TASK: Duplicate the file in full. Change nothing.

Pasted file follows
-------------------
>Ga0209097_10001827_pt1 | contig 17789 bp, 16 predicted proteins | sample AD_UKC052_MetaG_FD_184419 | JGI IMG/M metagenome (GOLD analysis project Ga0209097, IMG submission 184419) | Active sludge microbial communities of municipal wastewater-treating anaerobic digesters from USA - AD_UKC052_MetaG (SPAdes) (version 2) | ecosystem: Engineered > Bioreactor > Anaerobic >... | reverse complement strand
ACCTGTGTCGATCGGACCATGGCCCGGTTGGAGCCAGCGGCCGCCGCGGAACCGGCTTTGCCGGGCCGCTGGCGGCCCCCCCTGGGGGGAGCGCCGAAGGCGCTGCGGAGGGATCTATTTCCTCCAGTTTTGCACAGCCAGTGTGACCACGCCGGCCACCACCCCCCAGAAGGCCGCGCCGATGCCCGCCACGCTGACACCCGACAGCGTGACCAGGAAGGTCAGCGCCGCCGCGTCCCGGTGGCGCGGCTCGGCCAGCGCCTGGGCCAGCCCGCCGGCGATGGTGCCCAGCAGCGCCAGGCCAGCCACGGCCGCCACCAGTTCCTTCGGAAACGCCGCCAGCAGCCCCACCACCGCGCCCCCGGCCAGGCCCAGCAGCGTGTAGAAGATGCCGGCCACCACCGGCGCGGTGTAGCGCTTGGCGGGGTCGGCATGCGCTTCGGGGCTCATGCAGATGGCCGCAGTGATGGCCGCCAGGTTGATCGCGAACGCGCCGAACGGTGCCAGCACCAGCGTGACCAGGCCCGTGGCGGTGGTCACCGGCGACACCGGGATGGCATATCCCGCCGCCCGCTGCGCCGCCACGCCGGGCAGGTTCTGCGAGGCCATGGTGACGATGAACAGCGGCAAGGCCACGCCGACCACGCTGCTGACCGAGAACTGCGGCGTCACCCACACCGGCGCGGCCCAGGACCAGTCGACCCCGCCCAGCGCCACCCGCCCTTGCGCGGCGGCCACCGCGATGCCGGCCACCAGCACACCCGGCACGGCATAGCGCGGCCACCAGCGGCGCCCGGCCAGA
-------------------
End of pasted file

>Ga0209097_10001827_pt1 | contig 17789 bp, 16 predicted proteins | sample AD_UKC052_MetaG_FD_184419 | JGI IMG/M metagenome (GOLD analysis project Ga0209097, IMG submission 184419) | Active sludge microbial communities of municipal wastewater-treating anaerobic digesters from USA - AD_UKC052_MetaG (SPAdes) (version 2) | ecosystem: Engineered > Bioreactor > Anaerobic >... | reverse complement strand
ACCTGTGTCGATCGGACCATGGCCCGGTTGGAGCCAGCGGCCGCCGCGGAACCGGCTTTGCCGGGCCGCTGGCGGCCCCCCCTGGGGGGAGCGCCGAAGGCGCTGCGGAGGGATCTATTTCCTCCAGTTTTGCACAGCCAGTGTGACCACGCCGGCCACCACCCCCCAGAAGGCCGCGCCGATGCCCGCCACGCTGACACCCGACAGCGTGACCAGGAAGGTCAGCGCCGCCGCGTCCCGGTGGCGCGGCTCGGCCAGCGCCTGGGCCAGCCCGCCGGCGATGGTGCCCAGCAGCGCCAGGCCAGCCACGGCCGCCACCAGTTCCTTCGGAAACGCCGCCAGCAGCCCCACCACCGCGCCCCCGGCCAGGCCCAGCAGCGTGTAGAAGATGCCGGCCACCACCGGCGCGGTGTAGCGCTTGGCGGGGTCGGCATGCGCTTCGGGGCTCATGCAGATGGCCGCAGTGATGGCCGCCAGGTTGATCGCGAACGCGCCGAACGGTGCCAGCACCAGCGTGACCAGGCCCGTGGCGGTGGTCACCGGCGACACCGGGATGGCATATCCCGCCGCCCGCTGCGCCGCCACGCCGGGCAGGTTCTGCGAGGCCATGGTGACGATGAACAGCGGCAAGGCCACGCCGACCACGCTGCTGACCGAGAACTGCGGCGTCACCCACACCGGCGCGGCCCAGGACCAGTCGACCCCGCCCAGCGCCACCCGCCCTTGCGCGGCGGCCACCGCGATGCCGGCCACCAGCACACCCGGCACGGCATAGCGCGGCCACCAGCGGCGCCCGGCCAGA